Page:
It’s been a hot minute since any of us have stepped into a club. Thanks to Covid-19, it seems like our nights of clinking shot glasses of tequila, dancing to Calvin Harris and kissing strangers are over… for now.
And one nightspot that has left an indelible impression on Singaporeans anywhere from 20 to 50 years old? Zouk, of course. Ranked #3 on DJ Magazine’s list of Top 100 clubs in the world for 2017, its reputation truly precedes visitors all over the world.
Read on to find out more about one of Singapore’s most iconic landmarks – from its origins at Jiak Kim Street to its current location at Clarke Quay.
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Born in 1991, Zouk was the brainchild of Lincoln Cheng, inspired from his overseas nightlife experiences in Ibiza. The origin of the three warehouses that once occupied the space Zouk was built on meant that the club was in close proximity to river banks, Kim Seng Bridge and Alkaff Bridge – which ended up serving as public drinking spots for years to come.
What catapulted Zouk to international fame was the fact that it was no one-trick pony. Some nights, you had Mambo Jambo – a revival of the 70s with throwback hits of Rick Astley and Abba. On others, you might be catching a rising eclectic name perform live, like Björk or Massive Attack.
Plus, their themed parties for occasions like Halloween and New Year’s Eve were always the hottest talk of the town, with the club capacity regularly reaching its peak.
It was a haven for anyone and everyone – where you could bring your two left feet and let your freak flag fly. This appeal of Zouk at Jiak Kim Street was not lost on Singaporeans for over 20 years, where lines to enter would snake out onto the roads weekly from 11PM.
Another reason why we fell in love with Zouk? It wasn’t just one experience you’d be getting in a night. Within Zouk, there would be other themed rooms as well:
Three years after Zouk’s inception, a space was set up for an older, more mature crowd. Velvet Underground opened its lounge doors to clubbers who weren’t exactly looking for a ratchet night out, but preferred a more chill atmosphere complete with house and soul music.
It was also home to where many of my favourite clubbing nights took place in the form of Eatmepoptart, or more affectionately known as just Poptart. Think sounds of The Bravery, Florence + The Machine and Two Door Cinema Club, which gathered throngs of teens and “scene kids” regularly.
1996 saw the opening of Phuture – a hip-hop and R&B themed room which drew a younger crowd. The music definitely appealed to a mainstream audience, but I also recall my female friends steering clear of this room back in the day because it was always populated with “sweaty NS boys”.
What’s a club without a bar? Wine Bar was the meeting place of every friend group for pre-drinks – if you weren’t on a budget copping cheap booze from the infamous Holiday Inn shops nearby, that is.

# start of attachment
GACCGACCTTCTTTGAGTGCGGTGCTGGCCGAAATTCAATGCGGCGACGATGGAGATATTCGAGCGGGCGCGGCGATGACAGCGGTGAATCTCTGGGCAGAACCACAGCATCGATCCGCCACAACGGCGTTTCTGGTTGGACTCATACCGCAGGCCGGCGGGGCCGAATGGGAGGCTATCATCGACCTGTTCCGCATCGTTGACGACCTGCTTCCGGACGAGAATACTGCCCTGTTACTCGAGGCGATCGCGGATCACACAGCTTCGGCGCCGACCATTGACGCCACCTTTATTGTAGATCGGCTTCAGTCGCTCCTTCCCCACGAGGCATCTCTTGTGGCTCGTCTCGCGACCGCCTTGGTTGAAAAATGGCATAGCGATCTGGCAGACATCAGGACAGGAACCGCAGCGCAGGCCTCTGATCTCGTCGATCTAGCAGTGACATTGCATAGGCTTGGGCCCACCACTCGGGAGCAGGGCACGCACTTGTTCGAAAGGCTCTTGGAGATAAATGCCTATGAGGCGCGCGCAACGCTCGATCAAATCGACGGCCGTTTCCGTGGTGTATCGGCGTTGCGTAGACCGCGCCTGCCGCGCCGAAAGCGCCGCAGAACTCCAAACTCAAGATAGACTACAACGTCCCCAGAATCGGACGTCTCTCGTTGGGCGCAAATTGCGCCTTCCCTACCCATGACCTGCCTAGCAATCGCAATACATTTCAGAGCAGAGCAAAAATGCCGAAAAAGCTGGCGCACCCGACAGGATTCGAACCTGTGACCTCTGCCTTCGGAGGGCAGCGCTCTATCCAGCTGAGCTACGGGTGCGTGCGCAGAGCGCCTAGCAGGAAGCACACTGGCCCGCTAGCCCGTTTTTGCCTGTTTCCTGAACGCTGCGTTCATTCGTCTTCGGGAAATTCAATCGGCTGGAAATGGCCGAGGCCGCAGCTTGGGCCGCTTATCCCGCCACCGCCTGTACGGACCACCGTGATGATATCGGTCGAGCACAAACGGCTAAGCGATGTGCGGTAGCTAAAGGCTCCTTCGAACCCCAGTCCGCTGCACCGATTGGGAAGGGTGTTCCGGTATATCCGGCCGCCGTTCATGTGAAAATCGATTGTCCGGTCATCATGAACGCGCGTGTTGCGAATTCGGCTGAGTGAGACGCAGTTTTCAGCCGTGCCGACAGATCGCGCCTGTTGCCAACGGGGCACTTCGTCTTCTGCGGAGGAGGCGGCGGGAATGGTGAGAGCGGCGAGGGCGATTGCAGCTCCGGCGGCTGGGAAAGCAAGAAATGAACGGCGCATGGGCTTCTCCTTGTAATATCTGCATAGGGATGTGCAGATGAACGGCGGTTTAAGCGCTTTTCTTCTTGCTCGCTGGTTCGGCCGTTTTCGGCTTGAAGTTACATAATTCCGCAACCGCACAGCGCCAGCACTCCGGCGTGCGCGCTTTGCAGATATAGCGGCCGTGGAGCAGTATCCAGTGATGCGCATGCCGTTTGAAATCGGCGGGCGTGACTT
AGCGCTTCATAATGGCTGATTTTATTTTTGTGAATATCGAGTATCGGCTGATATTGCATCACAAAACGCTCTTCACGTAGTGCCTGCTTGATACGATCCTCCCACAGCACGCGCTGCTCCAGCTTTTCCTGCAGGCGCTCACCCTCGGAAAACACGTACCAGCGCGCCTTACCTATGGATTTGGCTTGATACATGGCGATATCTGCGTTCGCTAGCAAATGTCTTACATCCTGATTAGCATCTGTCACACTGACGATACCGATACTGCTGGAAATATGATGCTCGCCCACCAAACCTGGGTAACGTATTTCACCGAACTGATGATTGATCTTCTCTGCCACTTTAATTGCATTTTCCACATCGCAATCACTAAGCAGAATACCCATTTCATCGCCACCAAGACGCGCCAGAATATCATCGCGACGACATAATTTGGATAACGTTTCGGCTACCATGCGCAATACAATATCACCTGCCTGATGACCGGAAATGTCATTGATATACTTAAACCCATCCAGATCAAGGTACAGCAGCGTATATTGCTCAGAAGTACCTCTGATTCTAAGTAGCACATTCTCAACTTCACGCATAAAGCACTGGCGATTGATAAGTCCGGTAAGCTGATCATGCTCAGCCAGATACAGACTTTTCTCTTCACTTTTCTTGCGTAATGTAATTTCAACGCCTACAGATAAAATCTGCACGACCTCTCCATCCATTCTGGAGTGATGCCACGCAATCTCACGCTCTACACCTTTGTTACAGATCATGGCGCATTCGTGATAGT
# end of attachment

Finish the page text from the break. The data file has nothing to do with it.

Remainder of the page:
Any frequent Zouk visitor would remember the bar for their 1-for-1 Citibank deals, sour plum shots and soccer games it would screen on the regular.
After 25 iconic years of Singaporeans making Jiak Kim their stomping grounds, we tearfully bade goodbye to Zouk’s original location as it was demolished to make way for Riviere, an upcoming condominium.
But the memories weren’t to end there. Zouk moved to the heart of nightlife at Clarke Quay in December 2016, becoming the largest club in the area with a capacity of up to 3,500 revelers, along with new concepts.
While Phuture remained at the new Zouk, Velvet Underground underwent a makeover to be rebranded as Capital – where it took on an open format for genres, spanning everything from 90s Pop to Deep House.
In place of Wine Bar is now Red Tail Bar – a separate space walking distance from Zouk, where the public can enjoy a meal or drinks without having to enter the club. On top of its bevy of cocktail offerings, the bar also includes a DJ deck, and beer pong tables, ensuring an inevitable fun night out.
Those that don’t wish to spend their nights out squeezing through crowds and loud, thumping music in their ears would probably find solace at Queens. The hip-hop-themed cocktail bar is where you can chill out with the BFFs and catch up – its walls are even adorned with painting featuring music legends like Lauryn Hill and Missy Elliott.
Alas, just two years of Zouk at Clarke Quay gaining traction as the place to be, the partying scene came to a screeching halt thanks to Miss Corona. I’ve not stepped back into Zouk since, but that doesn’t mean it’s completely shuttered.
Adapting to Covid-19 regulations, the club has reinvented itself to be a multi-purpose space. Teaming up with Absolute Cycle, there are about 12 spin classes a day catering to 50 pax each, cleverly combining elements of dance music with fitness.
Tickets are available on Zouk’s website, where you can also find out more deets.
Alternatively, Zouk has also capitalised on their large LED screens to become a makeshift cinema. Titled Zouk Cinema Club, these event nights let you cosy up on the dance floor in a uniquely different way: watching blockbuster films with cocktails in hand.
Happening every Friday and Saturday nights, you can book a reservation on Zouk’s website too.
Image credit: StreetDirectory
2021 marks the 30th anniversary of Zouk. But while there won’t likely be a huge confetti-filled celebration to mark the occasion any time soon, the fond memories we’ve made within its walls continue to live on in our hearts.
Zouk’s tagline has always been “One World. One Music. One Tribe. One Dance” – let’s hope that we can be reunited on the dance floor sooner rather than later.
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